Runner Reads: “A Runner’s High” by Dean Karnazes

The book "A Runner's High" by Dean Karnazes against a background of fall leaves.

Disclaimer: I received this book for free through a BibRave partnership.

I don’t read as many physical books as I’d like to anymore, primarily listening to audiobooks now, but I recently finished “A Runner’s High: My Life in Motion” by Dean Karnazes and really enjoyed it. I am one of the moderators of the BibRave ambassadors’ internal book club, and I was sent the book for free through a BibRave arrangement.

Karnazes joined the BibRave Book Club for a Zoom discussion on my birthday a little more than a month ago, which was a cool opportunity. He took the time to answer questions, including some questions about writing a book.

“A Runner’s High” focuses on Karnazes’ drive to complete the Western States 100-Mile Endurance Run after years away — as an older runner who is not as fast as he used to be. He also shares some memories, such as running across the country and into the White House, and the experience of the Silk Road Ultra in Asia.

While I think anyone could enjoy this book, there are certainly some things that are relatable to runners and ultrarunners. The beginning of Chapter 3 reminded me of local Race Dictator Trent Swanson, who puts on numerous races in the area through Algonquin Ultras Inc.

“Running down that hot and dusty trail at the Bishop High Sierra Ultra, gasping for air and trying to absorb the punishing impact of each footfall, it occurred to me that this could very well be another person’s version of hell. Yet I loved it. It was hot, miserable, and painful — perfect, really,” Karnazes writes on page 29.

I made notes of a few other things I wanted to mention as I read.

For example, during the chapter about the Silk Road Ultra, Karnazes writes, “There’s a habit I keep of thumbing through the local newspaper when traveling abroad. This isn’t so much an effort to keep up on current affairs as it is an occasion to enter another culture’s reality.”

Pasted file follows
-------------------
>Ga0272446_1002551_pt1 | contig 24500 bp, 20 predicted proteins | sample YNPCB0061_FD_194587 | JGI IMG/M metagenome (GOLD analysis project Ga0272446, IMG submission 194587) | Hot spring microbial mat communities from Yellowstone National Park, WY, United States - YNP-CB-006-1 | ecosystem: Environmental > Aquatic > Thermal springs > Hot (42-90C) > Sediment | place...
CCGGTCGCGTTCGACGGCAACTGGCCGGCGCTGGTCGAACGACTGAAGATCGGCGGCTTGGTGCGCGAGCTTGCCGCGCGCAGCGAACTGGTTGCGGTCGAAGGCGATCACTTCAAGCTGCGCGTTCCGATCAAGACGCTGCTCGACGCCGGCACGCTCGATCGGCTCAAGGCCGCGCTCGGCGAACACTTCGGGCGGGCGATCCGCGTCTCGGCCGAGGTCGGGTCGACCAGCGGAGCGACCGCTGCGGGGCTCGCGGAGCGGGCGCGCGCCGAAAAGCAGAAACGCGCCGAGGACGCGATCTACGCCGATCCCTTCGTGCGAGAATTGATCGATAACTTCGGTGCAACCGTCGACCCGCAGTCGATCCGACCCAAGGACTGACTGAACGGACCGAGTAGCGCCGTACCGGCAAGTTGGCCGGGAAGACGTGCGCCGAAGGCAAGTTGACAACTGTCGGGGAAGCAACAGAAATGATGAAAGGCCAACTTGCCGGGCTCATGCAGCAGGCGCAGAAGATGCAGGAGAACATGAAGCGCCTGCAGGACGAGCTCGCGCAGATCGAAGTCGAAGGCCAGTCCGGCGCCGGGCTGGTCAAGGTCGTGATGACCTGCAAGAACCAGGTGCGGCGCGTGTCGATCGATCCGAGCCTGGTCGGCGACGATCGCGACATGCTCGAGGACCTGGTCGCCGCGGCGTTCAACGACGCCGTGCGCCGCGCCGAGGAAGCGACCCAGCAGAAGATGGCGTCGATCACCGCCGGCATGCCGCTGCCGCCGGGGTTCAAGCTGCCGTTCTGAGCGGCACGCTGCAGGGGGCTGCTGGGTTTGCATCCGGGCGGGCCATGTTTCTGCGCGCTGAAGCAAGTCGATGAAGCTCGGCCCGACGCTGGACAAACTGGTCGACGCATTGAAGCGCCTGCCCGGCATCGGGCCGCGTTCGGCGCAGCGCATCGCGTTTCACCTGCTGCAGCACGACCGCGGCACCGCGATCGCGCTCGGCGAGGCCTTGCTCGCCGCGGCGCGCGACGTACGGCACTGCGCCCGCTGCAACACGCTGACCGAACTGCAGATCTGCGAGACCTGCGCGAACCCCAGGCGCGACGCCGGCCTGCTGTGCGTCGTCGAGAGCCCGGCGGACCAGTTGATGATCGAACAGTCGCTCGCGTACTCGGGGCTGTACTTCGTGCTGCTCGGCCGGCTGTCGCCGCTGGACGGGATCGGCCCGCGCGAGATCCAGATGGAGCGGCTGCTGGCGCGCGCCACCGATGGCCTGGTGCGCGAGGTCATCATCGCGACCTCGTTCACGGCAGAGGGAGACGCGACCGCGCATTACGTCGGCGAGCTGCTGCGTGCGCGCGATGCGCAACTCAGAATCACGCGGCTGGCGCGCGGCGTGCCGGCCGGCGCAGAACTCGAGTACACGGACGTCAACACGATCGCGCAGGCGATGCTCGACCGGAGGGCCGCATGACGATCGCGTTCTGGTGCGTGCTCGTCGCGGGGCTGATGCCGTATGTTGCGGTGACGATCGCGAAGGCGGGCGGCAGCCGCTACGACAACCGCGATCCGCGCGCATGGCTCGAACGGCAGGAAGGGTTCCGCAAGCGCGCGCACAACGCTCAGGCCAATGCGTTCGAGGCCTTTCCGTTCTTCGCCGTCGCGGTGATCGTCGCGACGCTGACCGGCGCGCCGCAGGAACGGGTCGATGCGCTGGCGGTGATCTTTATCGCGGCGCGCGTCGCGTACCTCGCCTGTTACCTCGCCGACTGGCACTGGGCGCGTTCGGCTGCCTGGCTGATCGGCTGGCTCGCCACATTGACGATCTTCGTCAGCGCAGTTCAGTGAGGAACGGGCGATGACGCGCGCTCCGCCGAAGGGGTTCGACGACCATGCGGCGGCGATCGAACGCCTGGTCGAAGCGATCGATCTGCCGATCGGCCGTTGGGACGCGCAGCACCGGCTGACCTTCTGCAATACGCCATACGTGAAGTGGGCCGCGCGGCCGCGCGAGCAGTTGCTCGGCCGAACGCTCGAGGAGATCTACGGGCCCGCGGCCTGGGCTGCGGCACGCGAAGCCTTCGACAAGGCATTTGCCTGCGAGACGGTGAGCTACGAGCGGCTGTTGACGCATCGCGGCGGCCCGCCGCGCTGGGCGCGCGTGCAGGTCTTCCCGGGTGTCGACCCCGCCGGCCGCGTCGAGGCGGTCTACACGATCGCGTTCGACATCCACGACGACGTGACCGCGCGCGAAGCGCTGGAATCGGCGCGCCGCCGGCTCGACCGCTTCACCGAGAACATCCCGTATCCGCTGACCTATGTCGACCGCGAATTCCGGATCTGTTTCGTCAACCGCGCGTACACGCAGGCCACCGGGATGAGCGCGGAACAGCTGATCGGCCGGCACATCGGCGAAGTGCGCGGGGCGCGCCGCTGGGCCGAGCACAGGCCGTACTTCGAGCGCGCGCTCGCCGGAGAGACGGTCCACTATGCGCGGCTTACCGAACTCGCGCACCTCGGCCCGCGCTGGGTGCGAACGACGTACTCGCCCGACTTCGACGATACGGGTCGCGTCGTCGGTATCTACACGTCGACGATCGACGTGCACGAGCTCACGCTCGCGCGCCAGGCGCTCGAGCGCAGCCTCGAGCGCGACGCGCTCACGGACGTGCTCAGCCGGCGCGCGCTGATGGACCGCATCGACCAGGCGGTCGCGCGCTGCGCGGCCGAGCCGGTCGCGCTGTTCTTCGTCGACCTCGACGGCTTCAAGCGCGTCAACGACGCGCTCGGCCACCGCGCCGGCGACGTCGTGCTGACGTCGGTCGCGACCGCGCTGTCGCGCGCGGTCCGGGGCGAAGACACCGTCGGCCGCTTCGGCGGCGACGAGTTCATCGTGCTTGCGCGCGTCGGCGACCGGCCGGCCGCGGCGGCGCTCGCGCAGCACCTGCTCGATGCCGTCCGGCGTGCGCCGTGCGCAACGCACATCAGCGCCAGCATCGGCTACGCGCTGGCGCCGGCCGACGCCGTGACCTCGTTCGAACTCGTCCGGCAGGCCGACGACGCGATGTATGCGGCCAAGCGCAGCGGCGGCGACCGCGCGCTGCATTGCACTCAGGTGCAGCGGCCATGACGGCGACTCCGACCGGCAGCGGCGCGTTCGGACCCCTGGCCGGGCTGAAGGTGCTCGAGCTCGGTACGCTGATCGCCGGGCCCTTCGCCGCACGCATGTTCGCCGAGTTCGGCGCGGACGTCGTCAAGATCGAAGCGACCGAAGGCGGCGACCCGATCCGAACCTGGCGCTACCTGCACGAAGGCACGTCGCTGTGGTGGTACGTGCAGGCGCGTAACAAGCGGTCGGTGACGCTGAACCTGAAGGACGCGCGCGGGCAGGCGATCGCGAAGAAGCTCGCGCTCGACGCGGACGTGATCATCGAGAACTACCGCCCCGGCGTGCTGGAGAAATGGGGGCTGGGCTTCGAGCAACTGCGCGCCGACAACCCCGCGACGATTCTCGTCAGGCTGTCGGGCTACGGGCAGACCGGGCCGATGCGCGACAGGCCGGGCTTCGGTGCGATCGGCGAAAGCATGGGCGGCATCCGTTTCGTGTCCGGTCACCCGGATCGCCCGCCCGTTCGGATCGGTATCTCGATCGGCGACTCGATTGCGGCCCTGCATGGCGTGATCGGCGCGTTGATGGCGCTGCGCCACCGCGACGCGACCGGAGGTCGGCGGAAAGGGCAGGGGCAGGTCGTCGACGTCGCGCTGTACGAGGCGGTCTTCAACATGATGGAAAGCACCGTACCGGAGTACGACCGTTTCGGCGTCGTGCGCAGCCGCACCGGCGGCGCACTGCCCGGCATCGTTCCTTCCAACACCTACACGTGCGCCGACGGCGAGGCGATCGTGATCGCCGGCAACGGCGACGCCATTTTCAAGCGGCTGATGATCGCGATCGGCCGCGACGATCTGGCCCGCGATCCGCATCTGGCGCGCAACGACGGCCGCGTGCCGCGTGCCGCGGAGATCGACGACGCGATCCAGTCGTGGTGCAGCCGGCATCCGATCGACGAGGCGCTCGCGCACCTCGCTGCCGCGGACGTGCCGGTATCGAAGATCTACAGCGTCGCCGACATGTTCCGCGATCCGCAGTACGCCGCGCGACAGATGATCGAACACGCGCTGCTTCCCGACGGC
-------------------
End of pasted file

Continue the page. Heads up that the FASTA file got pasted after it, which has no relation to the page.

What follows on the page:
I really liked this. As a former newspaper reporter who still freelances when I can, I enjoy the fact that people are appreciating newspapers. Several years ago, I rode along to a court hearing with a longtime reporter from the Burlington Free Press in Vermont. When we stopped along the way, he picked up the small town newspaper.

As runners, competitive or not, I think we often are so involved in the running scene that we forget everyone isn’t like us. So, I found this excerpt from page 136 funny: “Those in the competitive world of running (i.e., the serious runners) tend to fixate on racing. Sometimes we forget that running can be something entirely unrelated to time and speed. I remember once telling a taxi driver that Eliud Kipchoge had just broken the two-hour marathon barrier. ‘That’s amazing!’ he replied. ‘How far is a marathon?'”

Since the Algonquin 50K has been my main ultramarathon experience (unless you count the Pemberton 24, which is broken up), I found another way to relate this book back to Algonquin later on. Karnazes discussed trying to avoid wet feet and then having to just get soaked during Western States.

“It may have slowed me down, but my prudence in navigating the watery minefield would most certainly pay off later. I am so wise, I thought,” Karnazes writes on page 171. “And then we came around a corner in the trail only to find a waist-deep river of water flowing across the path with no possibility of dry passage in either direction.”

Algonquin is notoriously wet — read my recaps from 2017 and 2021 if you’re interested.

Having both volunteered at an Algonquin aid station for three years and having massive appreciation for those who are volunteering while I’m running races, I also liked Karnazes’ description of what an ultramarathon aid station is like.

“There is something about the spirit of volunteerism that brings an aid station to life, some mystical pixie dust that elevates the experience beyond that of a mere feeding trough,” he writes on page 185.

Despite no desire to run an 100-miler, I found the book relatable, and I enjoyed Karnazes’ writing style, too.

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